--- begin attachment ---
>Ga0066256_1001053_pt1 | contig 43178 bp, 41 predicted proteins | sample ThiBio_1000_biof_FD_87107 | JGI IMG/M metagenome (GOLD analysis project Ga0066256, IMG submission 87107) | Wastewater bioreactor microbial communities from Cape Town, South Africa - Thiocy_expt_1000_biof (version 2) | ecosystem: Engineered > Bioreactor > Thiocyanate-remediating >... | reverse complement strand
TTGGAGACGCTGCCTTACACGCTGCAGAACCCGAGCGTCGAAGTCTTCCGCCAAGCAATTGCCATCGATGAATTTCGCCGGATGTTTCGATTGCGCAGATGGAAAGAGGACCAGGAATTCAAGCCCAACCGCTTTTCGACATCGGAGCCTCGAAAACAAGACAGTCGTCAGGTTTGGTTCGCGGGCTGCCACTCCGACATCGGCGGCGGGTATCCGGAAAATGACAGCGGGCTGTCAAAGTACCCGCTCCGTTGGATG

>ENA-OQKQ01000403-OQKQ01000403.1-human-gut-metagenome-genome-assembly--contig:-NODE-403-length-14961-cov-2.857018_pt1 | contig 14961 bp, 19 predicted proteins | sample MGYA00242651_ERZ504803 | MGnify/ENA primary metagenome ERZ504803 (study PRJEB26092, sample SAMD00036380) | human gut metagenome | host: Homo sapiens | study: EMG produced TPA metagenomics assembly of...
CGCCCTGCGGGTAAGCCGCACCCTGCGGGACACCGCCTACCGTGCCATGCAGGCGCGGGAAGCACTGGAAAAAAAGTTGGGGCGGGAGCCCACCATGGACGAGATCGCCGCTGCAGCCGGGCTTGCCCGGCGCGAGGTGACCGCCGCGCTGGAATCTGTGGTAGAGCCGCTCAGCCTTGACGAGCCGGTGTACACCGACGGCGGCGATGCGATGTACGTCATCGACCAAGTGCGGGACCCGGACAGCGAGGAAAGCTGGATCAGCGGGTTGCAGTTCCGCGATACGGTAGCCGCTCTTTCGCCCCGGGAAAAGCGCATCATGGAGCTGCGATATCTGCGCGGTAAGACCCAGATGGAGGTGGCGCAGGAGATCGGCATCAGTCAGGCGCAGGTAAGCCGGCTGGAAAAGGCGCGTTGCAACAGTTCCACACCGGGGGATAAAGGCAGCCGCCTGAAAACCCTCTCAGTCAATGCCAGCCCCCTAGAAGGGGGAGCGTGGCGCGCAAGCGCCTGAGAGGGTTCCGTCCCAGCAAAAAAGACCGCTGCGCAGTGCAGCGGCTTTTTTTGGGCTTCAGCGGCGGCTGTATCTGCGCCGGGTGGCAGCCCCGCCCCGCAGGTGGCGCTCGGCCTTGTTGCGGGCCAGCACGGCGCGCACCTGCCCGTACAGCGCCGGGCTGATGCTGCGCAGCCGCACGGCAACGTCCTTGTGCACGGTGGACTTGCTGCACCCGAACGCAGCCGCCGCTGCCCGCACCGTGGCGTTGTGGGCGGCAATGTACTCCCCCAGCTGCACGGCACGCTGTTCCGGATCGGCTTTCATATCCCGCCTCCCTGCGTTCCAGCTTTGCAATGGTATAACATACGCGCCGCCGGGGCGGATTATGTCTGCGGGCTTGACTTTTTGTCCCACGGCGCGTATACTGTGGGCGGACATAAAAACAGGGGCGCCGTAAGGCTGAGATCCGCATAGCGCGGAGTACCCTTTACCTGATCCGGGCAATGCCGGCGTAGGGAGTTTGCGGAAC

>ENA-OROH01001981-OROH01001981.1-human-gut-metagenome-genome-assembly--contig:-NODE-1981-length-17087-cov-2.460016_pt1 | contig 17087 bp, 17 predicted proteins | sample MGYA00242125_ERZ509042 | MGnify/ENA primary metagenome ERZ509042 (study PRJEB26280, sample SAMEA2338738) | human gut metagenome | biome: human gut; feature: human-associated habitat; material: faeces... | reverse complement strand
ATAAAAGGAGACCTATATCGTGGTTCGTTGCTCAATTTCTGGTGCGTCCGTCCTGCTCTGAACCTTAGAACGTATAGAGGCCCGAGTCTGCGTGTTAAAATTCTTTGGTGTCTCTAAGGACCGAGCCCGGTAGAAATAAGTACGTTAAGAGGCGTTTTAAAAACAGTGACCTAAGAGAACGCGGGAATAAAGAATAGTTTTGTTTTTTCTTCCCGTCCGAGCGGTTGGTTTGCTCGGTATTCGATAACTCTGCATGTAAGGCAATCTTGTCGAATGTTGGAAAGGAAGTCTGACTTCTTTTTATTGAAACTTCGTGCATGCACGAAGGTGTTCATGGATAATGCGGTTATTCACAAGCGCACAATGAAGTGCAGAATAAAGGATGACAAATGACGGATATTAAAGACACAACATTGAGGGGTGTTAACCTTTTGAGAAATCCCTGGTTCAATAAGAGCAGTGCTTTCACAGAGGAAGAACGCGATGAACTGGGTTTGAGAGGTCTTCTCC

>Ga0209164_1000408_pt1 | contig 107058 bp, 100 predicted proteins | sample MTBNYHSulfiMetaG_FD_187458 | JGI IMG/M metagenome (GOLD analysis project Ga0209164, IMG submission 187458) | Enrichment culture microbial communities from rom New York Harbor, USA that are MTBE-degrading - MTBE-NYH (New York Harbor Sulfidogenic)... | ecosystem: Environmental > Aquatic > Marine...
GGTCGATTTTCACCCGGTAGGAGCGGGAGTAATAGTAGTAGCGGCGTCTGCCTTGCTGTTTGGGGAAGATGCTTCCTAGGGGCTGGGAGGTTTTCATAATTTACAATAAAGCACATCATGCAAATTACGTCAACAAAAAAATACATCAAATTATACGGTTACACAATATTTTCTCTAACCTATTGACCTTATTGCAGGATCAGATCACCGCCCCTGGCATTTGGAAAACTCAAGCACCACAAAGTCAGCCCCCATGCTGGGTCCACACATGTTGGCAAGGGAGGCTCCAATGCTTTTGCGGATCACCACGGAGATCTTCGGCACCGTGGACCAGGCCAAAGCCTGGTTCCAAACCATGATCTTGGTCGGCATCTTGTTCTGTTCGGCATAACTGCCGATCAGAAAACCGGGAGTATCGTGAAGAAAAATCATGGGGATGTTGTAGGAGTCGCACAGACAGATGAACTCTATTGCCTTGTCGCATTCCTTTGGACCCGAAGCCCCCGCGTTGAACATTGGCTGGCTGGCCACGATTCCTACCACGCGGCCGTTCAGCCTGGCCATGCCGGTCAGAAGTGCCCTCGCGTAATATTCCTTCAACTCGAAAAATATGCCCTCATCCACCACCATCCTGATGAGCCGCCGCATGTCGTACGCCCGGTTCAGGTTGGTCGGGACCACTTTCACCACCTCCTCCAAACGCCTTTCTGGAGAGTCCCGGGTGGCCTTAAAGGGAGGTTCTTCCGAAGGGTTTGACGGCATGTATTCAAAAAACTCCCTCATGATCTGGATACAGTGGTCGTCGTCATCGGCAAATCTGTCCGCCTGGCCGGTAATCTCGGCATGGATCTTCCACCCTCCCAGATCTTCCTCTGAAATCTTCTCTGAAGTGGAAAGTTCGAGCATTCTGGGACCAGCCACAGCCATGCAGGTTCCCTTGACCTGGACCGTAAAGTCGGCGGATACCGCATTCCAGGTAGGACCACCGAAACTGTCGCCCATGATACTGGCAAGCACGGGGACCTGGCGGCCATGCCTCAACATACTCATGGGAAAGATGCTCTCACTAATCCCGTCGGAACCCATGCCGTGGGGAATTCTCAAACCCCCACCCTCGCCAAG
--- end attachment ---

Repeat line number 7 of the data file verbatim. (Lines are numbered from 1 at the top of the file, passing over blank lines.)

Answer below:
>Ga0209164_1000408_pt1 | contig 107058 bp, 100 predicted proteins | sample MTBNYHSulfiMetaG_FD_187458 | JGI IMG/M metagenome (GOLD analysis project Ga0209164, IMG submission 187458) | Enrichment culture microbial communities from rom New York Harbor, USA that are MTBE-degrading - MTBE-NYH (New York Harbor Sulfidogenic)... | ecosystem: Environmental > Aquatic > Marine...